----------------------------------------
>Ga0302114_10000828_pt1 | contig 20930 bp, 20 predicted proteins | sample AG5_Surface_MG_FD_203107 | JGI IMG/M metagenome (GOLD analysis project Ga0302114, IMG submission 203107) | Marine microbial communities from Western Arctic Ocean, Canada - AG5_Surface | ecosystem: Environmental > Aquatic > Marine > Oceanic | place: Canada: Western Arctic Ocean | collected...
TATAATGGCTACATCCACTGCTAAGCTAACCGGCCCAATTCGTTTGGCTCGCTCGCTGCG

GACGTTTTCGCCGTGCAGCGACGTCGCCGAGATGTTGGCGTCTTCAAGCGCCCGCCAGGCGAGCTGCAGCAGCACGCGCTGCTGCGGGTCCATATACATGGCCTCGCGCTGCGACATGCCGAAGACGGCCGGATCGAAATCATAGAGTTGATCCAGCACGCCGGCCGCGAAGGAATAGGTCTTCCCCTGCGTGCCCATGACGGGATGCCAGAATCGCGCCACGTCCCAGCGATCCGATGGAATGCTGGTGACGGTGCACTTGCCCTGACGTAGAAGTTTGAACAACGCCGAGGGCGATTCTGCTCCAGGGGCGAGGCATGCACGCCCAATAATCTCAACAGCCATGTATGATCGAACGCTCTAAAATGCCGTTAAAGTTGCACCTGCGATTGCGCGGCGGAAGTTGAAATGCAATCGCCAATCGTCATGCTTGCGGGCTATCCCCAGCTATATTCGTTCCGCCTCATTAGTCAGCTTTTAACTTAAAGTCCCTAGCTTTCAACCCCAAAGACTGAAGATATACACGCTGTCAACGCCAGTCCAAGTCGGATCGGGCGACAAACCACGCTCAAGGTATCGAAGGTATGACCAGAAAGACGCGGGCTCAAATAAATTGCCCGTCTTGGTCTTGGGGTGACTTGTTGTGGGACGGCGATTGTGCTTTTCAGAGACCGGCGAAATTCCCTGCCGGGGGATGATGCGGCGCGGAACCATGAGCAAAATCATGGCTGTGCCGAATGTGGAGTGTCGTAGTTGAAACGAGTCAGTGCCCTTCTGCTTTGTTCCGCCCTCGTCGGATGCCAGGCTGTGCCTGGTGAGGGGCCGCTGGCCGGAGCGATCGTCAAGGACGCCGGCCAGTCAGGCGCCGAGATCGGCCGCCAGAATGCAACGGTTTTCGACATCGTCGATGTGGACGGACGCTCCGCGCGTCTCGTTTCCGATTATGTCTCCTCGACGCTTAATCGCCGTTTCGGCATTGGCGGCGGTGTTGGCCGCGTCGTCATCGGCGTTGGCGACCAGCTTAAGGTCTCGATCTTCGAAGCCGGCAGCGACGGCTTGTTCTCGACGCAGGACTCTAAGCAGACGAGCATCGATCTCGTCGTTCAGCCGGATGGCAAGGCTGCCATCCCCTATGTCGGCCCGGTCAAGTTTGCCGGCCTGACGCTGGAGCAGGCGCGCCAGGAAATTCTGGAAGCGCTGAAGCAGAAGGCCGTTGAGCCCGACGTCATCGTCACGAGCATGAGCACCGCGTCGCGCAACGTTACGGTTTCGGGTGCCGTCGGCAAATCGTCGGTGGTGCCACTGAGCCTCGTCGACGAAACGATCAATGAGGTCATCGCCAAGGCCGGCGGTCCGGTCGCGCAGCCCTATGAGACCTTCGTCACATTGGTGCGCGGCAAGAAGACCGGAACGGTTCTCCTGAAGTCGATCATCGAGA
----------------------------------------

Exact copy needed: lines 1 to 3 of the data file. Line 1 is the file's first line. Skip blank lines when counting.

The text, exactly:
>Ga0302114_10000828_pt1 | contig 20930 bp, 20 predicted proteins | sample AG5_Surface_MG_FD_203107 | JGI IMG/M metagenome (GOLD analysis project Ga0302114, IMG submission 203107) | Marine microbial communities from Western Arctic Ocean, Canada - AG5_Surface | ecosystem: Environmental > Aquatic > Marine > Oceanic | place: Canada: Western Arctic Ocean | collected...
TATAATGGCTACATCCACTGCTAAGCTAACCGGCCCAATTCGTTTGGCTCGCTCGCTGCG

GACGTTTTCGCCGTGCAGCGACGTCGCCGAGATGTTGGCGTCTTCAAGCGCCCGCCAGGCGAGCTGCAGCAGCACGCGCTGCTGCGGGTCCATATACATGGCCTCGCGCTGCGACATGCCGAAGACGGCCGGATCGAAATCATAGAGTTGATCCAGCACGCCGGCCGCGAAGGAATAGGTCTTCCCCTGCGTGCCCATGACGGGATGCCAGAATCGCGCCACGTCCCAGCGATCCGATGGAATGCTGGTGACGGTGCACTTGCCCTGACGTAGAAGTTTGAACAACGCCGAGGGCGATTCTGCTCCAGGGGCGAGGCATGCACGCCCAATAATCTCAACAGCCATGTATGATCGAACGCTCTAAAATGCCGTTAAAGTTGCACCTGCGATTGCGCGGCGGAAGTTGAAATGCAATCGCCAATCGTCATGCTTGCGGGCTATCCCCAGCTATATTCGTTCCGCCTCATTAGTCAGCTTTTAACTTAAAGTCCCTAGCTTTCAACCCCAAAGACTGAAGATATACACGCTGTCAACGCCAGTCCAAGTCGGATCGGGCGACAAACCACGCTCAAGGTATCGAAGGTATGACCAGAAAGACGCGGGCTCAAATAAATTGCCCGTCTTGGTCTTGGGGTGACTTGTTGTGGGACGGCGATTGTGCTTTTCAGAGACCGGCGAAATTCCCTGCCGGGGGATGATGCGGCGCGGAACCATGAGCAAAATCATGGCTGTGCCGAATGTGGAGTGTCGTAGTTGAAACGAGTCAGTGCCCTTCTGCTTTGTTCCGCCCTCGTCGGATGCCAGGCTGTGCCTGGTGAGGGGCCGCTGGCCGGAGCGATCGTCAAGGACGCCGGCCAGTCAGGCGCCGAGATCGGCCGCCAGAATGCAACGGTTTTCGACATCGTCGATGTGGACGGACGCTCCGCGCGTCTCGTTTCCGATTATGTCTCCTCGACGCTTAATCGCCGTTTCGGCATTGGCGGCGGTGTTGGCCGCGTCGTCATCGGCGTTGGCGACCAGCTTAAGGTCTCGATCTTCGAAGCCGGCAGCGACGGCTTGTTCTCGACGCAGGACTCTAAGCAGACGAGCATCGATCTCGTCGTTCAGCCGGATGGCAAGGCTGCCATCCCCTATGTCGGCCCGGTCAAGTTTGCCGGCCTGACGCTGGAGCAGGCGCGCCAGGAAATTCTGGAAGCGCTGAAGCAGAAGGCCGTTGAGCCCGACGTCATCGTCACGAGCATGAGCACCGCGTCGCGCAACGTTACGGTTTCGGGTGCCGTCGGCAAATCGTCGGTGGTGCCACTGAGCCTCGTCGACGAAACGATCAATGAGGTCATCGCCAAGGCCGGCGGTCCGGTCGCGCAGCCCTATGAGACCTTCGTCACATTGGTGCGCGGCAAGAAGACCGGAACGGTTCTCCTGAAGTCGATCATCGAGA